• AMT Patch:  The Conference Report provides for a three-year, non-offset "patch" for the Alternative Minimum Tax (AMT).  However, the budget projections rely on the AMT going back into effect after three years, and increasing the tax burden on approximately 30 million people.
  • Expiring Tax Cuts:  The Conference Report provides for an extension of certain expiring tax provisions, including the 10 percent tax bracket, the child tax credit, and the marriage penalty relief.  However, the budget would increase taxes on millions of Americans by allowing other tax cuts to expire.  Assuming a baseline with no new tax increases, an extension of all 2001 and 2003 tax provisions, and an AMT patched for 10 years, the Conference Report increases taxes by $420 billion over five years.  While Democrats contend that tax increases will only effect the "rich," many of those impacted by the tax increases would be small business owners that file as individuals.  According to the Small Business Administration, small businesses have created 60 to 80 percent of all new jobs over the past decade.
  • Reserve Funds:  As seen below, the Conference report establishes 34 "deficit neutral" accounts that would provide funding for programs if Congress passes new tax increases as an offset.  The Democratic budget ensures higher taxes by providing for policies that increase taxes and "close the ‘tax gap.'"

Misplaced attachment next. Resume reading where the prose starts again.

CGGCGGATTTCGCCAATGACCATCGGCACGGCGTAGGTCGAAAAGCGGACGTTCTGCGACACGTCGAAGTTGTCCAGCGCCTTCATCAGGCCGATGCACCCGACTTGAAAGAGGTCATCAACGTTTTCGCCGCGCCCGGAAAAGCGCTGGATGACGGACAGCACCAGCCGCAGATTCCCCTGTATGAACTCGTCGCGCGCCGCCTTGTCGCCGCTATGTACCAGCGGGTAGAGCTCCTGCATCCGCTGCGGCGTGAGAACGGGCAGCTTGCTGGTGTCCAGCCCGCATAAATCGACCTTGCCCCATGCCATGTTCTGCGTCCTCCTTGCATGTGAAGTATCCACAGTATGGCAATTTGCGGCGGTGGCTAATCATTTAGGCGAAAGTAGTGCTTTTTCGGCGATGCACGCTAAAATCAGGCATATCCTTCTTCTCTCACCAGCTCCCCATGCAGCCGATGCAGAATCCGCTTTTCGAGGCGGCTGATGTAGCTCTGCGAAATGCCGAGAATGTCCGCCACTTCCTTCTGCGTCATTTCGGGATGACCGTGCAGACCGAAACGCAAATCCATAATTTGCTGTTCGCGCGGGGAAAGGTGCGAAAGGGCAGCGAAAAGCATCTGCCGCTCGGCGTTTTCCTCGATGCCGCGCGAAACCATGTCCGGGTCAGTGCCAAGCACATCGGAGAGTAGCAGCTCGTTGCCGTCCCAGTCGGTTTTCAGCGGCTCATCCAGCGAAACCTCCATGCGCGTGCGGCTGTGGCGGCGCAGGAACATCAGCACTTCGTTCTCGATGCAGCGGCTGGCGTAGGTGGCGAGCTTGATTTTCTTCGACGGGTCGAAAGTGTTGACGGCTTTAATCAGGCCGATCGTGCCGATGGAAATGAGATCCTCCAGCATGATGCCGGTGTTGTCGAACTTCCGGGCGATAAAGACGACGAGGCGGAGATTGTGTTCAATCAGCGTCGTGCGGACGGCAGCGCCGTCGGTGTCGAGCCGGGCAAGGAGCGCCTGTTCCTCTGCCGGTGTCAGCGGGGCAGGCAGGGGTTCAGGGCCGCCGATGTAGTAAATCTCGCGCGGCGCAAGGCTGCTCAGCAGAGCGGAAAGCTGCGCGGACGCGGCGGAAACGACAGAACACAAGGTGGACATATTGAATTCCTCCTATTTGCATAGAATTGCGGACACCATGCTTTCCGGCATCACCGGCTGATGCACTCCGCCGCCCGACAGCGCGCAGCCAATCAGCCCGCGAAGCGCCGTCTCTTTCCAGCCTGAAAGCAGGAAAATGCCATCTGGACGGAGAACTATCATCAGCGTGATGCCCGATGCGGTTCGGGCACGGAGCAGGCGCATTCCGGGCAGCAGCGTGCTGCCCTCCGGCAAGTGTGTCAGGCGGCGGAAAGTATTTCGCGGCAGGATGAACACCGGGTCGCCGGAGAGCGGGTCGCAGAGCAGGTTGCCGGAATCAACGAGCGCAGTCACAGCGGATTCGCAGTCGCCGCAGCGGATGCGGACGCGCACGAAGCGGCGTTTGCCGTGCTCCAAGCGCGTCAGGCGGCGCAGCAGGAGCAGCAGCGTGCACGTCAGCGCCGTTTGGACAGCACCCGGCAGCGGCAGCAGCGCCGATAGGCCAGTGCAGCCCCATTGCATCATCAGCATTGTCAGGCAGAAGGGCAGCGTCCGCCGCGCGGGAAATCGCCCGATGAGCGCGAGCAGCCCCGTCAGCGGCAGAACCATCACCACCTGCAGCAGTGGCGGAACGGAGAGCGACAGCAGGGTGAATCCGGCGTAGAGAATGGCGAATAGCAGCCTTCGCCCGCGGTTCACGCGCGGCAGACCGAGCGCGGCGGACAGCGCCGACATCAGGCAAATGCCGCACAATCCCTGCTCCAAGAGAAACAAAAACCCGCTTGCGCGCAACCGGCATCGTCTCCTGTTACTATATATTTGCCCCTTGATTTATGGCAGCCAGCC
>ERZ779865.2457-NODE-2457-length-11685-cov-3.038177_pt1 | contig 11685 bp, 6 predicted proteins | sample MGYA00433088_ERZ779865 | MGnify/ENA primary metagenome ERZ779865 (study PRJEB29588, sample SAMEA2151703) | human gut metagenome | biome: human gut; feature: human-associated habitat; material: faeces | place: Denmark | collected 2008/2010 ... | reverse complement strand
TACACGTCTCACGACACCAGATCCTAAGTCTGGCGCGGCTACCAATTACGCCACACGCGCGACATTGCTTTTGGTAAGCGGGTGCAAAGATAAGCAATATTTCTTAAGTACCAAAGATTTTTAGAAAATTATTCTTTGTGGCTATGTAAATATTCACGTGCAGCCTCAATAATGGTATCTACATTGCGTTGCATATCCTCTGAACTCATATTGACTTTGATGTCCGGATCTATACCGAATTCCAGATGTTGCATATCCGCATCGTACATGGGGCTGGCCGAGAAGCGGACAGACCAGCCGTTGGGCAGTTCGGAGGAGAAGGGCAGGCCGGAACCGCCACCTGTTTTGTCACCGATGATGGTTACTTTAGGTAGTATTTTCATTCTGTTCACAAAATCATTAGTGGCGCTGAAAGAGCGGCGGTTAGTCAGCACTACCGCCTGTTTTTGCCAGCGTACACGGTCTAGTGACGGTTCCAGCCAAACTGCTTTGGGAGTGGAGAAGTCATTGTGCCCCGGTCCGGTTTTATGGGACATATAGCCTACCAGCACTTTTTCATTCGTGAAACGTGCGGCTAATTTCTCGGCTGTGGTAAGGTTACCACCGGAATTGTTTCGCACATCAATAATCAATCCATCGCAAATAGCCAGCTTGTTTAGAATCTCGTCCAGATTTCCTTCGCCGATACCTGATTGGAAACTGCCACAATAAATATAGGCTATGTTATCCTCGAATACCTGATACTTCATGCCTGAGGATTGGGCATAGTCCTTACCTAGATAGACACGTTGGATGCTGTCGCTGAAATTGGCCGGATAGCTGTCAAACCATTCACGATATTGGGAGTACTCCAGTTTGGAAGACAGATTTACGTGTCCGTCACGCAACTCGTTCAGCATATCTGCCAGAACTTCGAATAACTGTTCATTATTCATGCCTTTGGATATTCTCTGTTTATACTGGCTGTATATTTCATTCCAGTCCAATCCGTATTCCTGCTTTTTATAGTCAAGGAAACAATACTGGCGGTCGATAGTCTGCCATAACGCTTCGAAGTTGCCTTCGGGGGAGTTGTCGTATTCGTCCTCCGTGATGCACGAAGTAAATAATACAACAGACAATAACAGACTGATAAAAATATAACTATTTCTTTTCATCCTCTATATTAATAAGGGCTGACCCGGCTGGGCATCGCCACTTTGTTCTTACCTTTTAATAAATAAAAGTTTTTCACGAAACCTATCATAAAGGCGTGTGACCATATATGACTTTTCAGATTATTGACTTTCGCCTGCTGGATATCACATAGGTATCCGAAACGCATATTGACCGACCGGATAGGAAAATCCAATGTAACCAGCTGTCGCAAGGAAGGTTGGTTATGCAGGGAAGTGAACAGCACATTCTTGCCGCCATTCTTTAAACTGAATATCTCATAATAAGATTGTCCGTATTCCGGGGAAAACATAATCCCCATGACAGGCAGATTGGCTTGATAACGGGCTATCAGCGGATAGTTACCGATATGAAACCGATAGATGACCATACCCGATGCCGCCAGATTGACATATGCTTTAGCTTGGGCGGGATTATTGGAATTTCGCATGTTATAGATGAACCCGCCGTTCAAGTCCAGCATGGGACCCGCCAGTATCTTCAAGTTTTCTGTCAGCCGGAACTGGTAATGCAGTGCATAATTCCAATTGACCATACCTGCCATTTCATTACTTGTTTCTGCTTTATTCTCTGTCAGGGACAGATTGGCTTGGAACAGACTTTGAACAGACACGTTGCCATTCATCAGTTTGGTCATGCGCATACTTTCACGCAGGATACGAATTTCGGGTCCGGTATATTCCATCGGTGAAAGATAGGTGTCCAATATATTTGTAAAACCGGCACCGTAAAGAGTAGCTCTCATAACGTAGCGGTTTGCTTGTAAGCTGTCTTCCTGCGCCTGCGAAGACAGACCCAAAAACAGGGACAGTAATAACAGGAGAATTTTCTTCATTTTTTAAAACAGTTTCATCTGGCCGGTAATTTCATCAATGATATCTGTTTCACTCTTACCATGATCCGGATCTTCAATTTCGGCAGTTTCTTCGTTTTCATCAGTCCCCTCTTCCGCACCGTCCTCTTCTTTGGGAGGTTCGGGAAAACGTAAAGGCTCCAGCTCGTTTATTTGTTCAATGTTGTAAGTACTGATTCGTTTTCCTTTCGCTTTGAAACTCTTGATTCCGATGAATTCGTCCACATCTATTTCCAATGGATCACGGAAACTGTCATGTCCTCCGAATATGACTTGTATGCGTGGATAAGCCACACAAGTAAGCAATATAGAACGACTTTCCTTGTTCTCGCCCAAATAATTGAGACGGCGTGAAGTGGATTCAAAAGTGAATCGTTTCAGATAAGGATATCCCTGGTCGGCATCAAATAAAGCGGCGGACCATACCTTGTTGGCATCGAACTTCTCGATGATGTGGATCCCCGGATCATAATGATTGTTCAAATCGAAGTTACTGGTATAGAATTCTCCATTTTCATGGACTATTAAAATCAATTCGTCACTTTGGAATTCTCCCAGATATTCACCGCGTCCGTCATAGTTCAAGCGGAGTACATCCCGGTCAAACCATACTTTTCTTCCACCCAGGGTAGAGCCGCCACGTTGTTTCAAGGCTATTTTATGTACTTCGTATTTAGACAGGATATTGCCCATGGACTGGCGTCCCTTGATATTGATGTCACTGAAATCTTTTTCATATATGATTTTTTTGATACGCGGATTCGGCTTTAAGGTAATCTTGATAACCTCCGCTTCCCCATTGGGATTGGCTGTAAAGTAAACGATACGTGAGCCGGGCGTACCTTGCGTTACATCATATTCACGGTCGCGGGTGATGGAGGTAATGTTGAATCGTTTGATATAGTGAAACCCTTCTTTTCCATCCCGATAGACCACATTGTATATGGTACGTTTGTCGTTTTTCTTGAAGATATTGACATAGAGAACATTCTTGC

Reconciliation:   The Conference Report includes reconciliation instructions requiring the House Energy and Commerce, Ways and Means, and the Education and Labor Committees to report legislation to reduce the deficit by $1 billion over five years by October 15, 2009.  The Conference Report also includes instructions for the Senate Finance and Health, Education, Labor, and Pensions Committees to similarly reduce the deficit by $1 billion over five years.  Under the reconciliation process, a budget resolution may require committees to report legislation that adjusts mandatory spending and revenue levels to reduce deficits by a set amount, as prescribed by the reconciliation instructions.  The actual policy changes are not dictated to the committees, and each has the discretion as to what policies are incorporated so long as the targets are met.  The reconciliation process provides an avenue to avoid the Senate's super-majority procedural hurdles that might otherwise thwart the Majority's policy initiatives.

  • Government Run Health Care:  The Conference Report provides an instruction for the Energy and Commerce and Ways and Means committees to implement a sweeping, government-run health care initiative proposed by President Obama.  The prime focus of the President's agenda is the establishment of a government-run health insurance plan, designed to "compete" against private health insurance.
  • Student Loans:  The Conference Report provides an instruction to implement the President's budget proposal to end federally guaranteed private-sector college loans, the Federal Family Education Loan Program (FEELP), which would result in the government effectively taking control of most student loans.